The rest of the spec is… okay. The saddle, it’s a Cervelo placeholder and Cervelo might raise a half-hearted objection to my characterization but, look, OE saddles are arranged marriages. You probably want to choose your own, and a top aftermarket saddle you *might* use would simply add more money to the cost of the bike.

Same with wheels. These are Vision 30mm wheels. They’re fine. You want a screamin’ deal? Buy a Canyon Speedmax CF 8.0, $5,500 for an electronically shifted bike with Zipp 404/808. Take those wheels off, you have a $3,100 electronic bike ex-wheels. That’s how great the value. But… are those the wheels you want? It’s a difference in philosophy. Two months ago I polled you all, and for this kind of bike 23 percent of you said you wanted HEDs on your tri bike, 15 percent Zipp; 10 percent ENVE and on down. Cervelo seems of the view that here, you have a serviceable second wheelset, now go out and buy the wheels you want. Beyond this, there’s the tubed/tubeless debate, which will inform your wheel purchase. Hence the semi-placeholder spec for wheels as well.

For $1,100 more you move to Ultegra for crankset, derailleurs, cassette and chain. You also move from mechanical to hydraulic disc brakes and brake levers. Otherwise, pretty similar except the chain rings are now 52x36, for you hammers who expect to push the big meat. The shifters remain Microshift (not Shimano), same as what’s on the 105 build.

The Di2 Ultegra build is $6,500 and for this you move to a Vision Trimax Carbon aerobar, a more expensive saddle you’re likely to replace, Vision’s own Metron hydration system to match it’s aerobars. In fact, you could almost call this the Vision build. Wheels also are Vision: 55TC Disc. Here, Cervelo *is* making your wheel decision for you.

The final build, $7,000, with SRAM Force eTap AXS 1x. I’m building up a bike with this exact shift system… for gravel. Strange world we live in. This is the point I was making when I wrote about SRAM just after its AXS launch in February: SRAM’s gambit, it seems to me, is to build good parts and not consider use case. It’s my job, as the customer, to consider use case. Is 1x good for triathlon? I’m riding on a 3T bike right now, Force mechanical 1x, not an Exploro (!), but a Strada – aero road bike – pursuant to its use in a draft legal tri national championship on my calendar. I also have a tri bike I’m riding right now, SRAM Red AXS 1x. I’ll write more about this when my long term reviews of these bikes are published. Because my neighborhood has more hills than my legs have muscles, if 1x works for me, where I live, it’ll work anywhere.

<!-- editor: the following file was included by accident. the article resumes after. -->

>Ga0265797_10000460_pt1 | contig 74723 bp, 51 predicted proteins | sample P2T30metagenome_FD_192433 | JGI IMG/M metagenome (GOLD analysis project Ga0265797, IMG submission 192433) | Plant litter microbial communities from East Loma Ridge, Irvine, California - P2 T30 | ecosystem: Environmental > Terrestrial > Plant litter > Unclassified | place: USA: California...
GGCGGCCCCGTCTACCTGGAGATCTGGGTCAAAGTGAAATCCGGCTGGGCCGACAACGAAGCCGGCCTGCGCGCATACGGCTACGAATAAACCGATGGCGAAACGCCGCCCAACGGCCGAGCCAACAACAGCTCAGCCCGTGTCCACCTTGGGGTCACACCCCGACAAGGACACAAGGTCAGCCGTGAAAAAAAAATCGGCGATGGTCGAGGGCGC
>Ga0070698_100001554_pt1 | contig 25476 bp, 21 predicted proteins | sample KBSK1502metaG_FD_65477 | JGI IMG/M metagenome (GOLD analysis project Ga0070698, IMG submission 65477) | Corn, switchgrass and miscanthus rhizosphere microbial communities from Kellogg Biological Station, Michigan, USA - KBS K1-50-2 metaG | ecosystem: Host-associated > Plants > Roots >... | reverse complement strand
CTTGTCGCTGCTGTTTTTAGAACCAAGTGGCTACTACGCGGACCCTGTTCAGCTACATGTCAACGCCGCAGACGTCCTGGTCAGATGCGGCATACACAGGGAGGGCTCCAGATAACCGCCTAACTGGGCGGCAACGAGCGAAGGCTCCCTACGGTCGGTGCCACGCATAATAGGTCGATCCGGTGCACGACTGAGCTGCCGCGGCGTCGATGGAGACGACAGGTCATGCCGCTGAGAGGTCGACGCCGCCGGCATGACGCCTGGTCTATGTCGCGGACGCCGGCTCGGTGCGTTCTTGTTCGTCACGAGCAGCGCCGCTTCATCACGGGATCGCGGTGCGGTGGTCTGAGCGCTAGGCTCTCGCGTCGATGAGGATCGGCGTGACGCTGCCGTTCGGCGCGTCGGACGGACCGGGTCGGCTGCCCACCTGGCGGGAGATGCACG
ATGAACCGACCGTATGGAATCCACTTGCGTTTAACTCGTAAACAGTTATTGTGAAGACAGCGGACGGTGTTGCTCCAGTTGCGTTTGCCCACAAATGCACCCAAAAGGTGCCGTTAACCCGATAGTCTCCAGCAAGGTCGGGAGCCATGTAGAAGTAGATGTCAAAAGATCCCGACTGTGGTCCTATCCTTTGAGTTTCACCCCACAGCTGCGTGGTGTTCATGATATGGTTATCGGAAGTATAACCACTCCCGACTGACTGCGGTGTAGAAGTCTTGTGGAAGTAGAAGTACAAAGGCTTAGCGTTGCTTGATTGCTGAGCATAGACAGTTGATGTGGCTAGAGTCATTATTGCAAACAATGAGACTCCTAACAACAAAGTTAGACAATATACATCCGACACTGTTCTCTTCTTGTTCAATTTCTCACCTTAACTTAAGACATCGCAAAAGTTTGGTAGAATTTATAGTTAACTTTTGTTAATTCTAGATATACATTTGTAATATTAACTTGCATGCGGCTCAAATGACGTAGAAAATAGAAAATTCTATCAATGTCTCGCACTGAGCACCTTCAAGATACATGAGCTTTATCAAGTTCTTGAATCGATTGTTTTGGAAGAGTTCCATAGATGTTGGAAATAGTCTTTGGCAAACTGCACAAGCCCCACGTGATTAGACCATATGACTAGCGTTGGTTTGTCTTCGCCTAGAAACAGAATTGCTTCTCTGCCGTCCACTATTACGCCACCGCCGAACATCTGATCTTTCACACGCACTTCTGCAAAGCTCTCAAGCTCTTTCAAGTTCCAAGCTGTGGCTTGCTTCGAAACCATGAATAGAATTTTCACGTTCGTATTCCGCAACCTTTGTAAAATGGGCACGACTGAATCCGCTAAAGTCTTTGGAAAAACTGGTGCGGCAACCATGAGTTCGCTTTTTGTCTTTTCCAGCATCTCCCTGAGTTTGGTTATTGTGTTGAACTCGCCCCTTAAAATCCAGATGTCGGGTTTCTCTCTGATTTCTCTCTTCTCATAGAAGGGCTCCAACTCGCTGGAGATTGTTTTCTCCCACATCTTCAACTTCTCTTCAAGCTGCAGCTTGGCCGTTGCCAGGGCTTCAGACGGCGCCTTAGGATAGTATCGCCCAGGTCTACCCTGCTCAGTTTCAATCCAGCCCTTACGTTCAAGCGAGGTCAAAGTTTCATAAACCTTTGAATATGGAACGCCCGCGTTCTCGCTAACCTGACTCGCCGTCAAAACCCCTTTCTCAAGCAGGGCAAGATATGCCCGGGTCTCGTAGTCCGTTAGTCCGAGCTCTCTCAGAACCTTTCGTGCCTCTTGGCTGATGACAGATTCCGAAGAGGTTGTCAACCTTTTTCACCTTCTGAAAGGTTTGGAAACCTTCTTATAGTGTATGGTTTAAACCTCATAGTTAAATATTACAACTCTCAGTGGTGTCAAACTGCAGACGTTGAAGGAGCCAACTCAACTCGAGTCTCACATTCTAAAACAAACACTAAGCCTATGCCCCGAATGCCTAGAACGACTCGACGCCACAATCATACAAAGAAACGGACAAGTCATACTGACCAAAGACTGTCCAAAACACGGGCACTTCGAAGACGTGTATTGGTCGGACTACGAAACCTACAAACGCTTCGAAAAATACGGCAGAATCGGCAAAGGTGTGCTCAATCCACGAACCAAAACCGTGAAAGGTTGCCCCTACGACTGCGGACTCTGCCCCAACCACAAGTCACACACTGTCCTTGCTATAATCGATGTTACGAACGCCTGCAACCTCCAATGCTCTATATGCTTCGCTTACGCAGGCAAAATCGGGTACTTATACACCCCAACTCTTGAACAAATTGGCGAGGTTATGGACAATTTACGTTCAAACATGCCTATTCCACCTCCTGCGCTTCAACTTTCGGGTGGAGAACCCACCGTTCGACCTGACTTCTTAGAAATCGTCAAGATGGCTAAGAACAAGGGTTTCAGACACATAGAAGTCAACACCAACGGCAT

The frameset is $2,500 and it comes in 3 colorways. I can’t choose the teal frame in Cervelo’s configurator unless it’s the bare frame I’m buying, so I suspect it’s not available except as a frame. On the one hand I can’t imagine buying the bare frame because just a decent wheelset with tires, tubes and cassette is worth most of the $700 difference between the bare frame and the complete 105 bike.

However, in this narrow case I may have found the one frameset I might buy, because $2,500 is not a bad price at all for a frame of this quality. For some years the P2 has been the inexpensive chassis upon which am/fm radio, crank-window, musclebikes are built. Bearing in mind that the new P5 is the fastest stripped bike Cervelo has ever made (the P3X is its fastest “loaded” bike); and because this new P-Series frameset is modeled, aerodynamically, off the P5 (with a few S5 touches thrown in), I could easily see this being the new super/mortal musclebike platform for aeroweenies (I see no reason it isn’t UCI legal).

In all that other spare time I have I’m doing some rides on this bike too: the new Cervelo P-Series. I’ll write my actual road test of this bike under separate cover. Know that Cervelo is a Slowtwitch partner. All our partners are listed at the bottom of every Slowtwitch page.

Here’s our current Reader Forum discussion on the new P-Series bikes.